Apollo 13 Views of the Moon

What if the only way to get back to Earth was to go around the far side of the Moon? Such was the dilemma of the Apollo 13 Crew in 1970 as they tried to return home in their unexpectedly damaged spacecraft. With the Moon in the middle, their perilous journey substituted spectacular views of the lunar farside for radio contact with NASA’s Mission Control. These views have now been digitally recreated from detailed images of the Moon taken by the robotic Lunar Reconnaissance Orbiter. The featured video starts by showing Earth disappear behind a dark lunar limb, while eight minutes later the Sun rises around the opposite side of the Moon and begins to illuminate the Moon’s unusual and spectacularly cratered surface. Radio contact was only re-established several minutes after that, as a crescent Earth rose into view. With the gravity of the Moon and the advice of many industrious NASA engineers and scientists, a few days later Apollo 13 opened its parachutes over the Pacific Ocean and landed safely back on Earth. [via NASA] https://ift.tt/3anXM6i

Sharpless 308: The Dolphin Nebula

Blown by fast winds from a hot, massive star, this cosmic bubble is much larger than the dolphin it appears to be. Cataloged as Sharpless 2-308 it lies some 5,200 light-years away toward the constellation of the Big Dog (Canis Major) and covers slightly more of the sky than a Full Moon. That corresponds to a diameter of 60 light-years at its estimated distance. The massive star that created the bubble, a Wolf-Rayet star, is the bright one near the center of the nebula. Wolf-Rayet stars have over 20 times the mass of the Sun and are thought to be in a brief, pre-supernova phase of massive star evolution. Fast winds from this Wolf-Rayet star create the bubble-shaped nebula as they sweep up slower moving material from an earlier phase of evolution. The windblown nebula has an age of about 70,000 years. Relatively faint emission captured in the featured expansive image is dominated by the glow of ionized oxygen atoms mapped to a blue hue. [via NASA] https://ift.tt/2I8ZTyF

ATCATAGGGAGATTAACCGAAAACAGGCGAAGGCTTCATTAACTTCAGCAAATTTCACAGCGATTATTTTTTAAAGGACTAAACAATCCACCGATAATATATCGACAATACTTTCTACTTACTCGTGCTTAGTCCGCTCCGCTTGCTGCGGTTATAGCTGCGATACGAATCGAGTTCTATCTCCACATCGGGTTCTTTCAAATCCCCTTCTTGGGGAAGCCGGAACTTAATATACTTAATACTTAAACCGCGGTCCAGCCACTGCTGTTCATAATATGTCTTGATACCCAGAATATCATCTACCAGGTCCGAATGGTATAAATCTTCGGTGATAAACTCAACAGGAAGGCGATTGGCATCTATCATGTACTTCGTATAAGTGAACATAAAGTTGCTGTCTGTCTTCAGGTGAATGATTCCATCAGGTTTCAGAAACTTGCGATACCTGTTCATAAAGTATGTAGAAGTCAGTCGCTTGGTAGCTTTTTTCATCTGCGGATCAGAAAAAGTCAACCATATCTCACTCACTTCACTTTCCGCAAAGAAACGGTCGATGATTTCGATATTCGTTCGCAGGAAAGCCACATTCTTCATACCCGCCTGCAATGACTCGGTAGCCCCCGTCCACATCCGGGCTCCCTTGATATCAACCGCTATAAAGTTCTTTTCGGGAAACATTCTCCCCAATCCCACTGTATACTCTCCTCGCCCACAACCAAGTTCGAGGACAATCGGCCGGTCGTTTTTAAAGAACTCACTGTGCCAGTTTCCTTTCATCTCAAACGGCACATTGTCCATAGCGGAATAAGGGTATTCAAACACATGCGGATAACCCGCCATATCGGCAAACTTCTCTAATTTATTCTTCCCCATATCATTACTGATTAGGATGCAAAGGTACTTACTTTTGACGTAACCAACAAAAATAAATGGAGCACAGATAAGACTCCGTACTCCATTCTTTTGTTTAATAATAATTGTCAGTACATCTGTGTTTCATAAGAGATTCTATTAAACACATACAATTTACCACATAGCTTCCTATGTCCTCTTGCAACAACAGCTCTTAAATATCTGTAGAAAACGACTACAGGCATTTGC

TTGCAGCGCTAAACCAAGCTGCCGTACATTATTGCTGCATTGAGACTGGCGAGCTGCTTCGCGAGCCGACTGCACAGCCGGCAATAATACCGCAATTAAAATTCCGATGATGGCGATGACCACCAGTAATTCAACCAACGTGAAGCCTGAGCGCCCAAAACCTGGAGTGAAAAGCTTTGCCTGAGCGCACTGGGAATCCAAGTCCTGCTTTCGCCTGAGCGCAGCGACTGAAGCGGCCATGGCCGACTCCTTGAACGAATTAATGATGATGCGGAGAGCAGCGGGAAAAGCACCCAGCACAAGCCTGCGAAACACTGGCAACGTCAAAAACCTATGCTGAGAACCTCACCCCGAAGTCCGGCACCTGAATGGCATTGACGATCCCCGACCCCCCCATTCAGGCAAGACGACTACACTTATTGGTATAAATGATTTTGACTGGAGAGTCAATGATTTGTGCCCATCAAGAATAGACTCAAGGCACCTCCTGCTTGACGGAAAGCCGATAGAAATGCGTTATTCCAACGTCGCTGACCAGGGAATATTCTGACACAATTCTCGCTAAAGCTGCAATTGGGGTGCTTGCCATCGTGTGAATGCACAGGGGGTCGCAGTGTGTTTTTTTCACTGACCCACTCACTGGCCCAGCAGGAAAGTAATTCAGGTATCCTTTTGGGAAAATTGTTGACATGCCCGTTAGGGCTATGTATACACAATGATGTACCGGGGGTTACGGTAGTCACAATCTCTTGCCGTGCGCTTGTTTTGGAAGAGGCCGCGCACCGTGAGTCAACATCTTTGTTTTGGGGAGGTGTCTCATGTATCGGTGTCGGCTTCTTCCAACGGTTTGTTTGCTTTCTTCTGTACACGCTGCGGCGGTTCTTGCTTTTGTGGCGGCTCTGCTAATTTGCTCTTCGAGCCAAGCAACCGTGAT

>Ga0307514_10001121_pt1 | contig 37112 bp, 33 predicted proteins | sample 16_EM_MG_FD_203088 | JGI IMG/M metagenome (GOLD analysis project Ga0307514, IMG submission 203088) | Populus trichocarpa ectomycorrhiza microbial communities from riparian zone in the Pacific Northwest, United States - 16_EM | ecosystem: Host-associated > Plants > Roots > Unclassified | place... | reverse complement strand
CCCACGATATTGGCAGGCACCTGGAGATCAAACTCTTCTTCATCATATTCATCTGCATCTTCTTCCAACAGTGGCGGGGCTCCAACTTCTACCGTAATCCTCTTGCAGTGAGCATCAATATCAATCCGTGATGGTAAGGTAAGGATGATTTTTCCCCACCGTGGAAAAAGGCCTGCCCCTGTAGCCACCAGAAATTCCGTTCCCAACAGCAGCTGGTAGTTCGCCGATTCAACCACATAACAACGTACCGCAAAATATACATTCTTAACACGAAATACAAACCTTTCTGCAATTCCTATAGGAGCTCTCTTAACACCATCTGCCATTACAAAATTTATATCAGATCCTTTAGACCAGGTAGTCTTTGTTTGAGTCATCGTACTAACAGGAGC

A Hole in Mars

What created this unusual hole in Mars? The hole was discovered by chance in 2011 on images of the dusty slopes of Mars’ Pavonis Mons volcano taken by the HiRISE instrument aboard the robotic Mars Reconnaissance Orbiter currently circling Mars. The hole, shown in representative color, appears to be an opening to an underground cavern, partly illuminated on the image right. Analysis of this and follow-up images revealed the opening to be about 35 meters across, while the interior shadow angle indicates that the underlying cavern is roughly 20 meters deep. Why there is a circular crater surrounding this hole remains a topic of speculation, as is the full extent of the underlying cavern. Holes such as this are of particular interest because their interior caves are relatively protected from the harsh surface of Mars, making them relatively good candidates to contain Martian life. These pits are therefore prime targets for possible future spacecraft, robots, and even human interplanetary explorers. [via NASA] https://ift.tt/2T8SqWB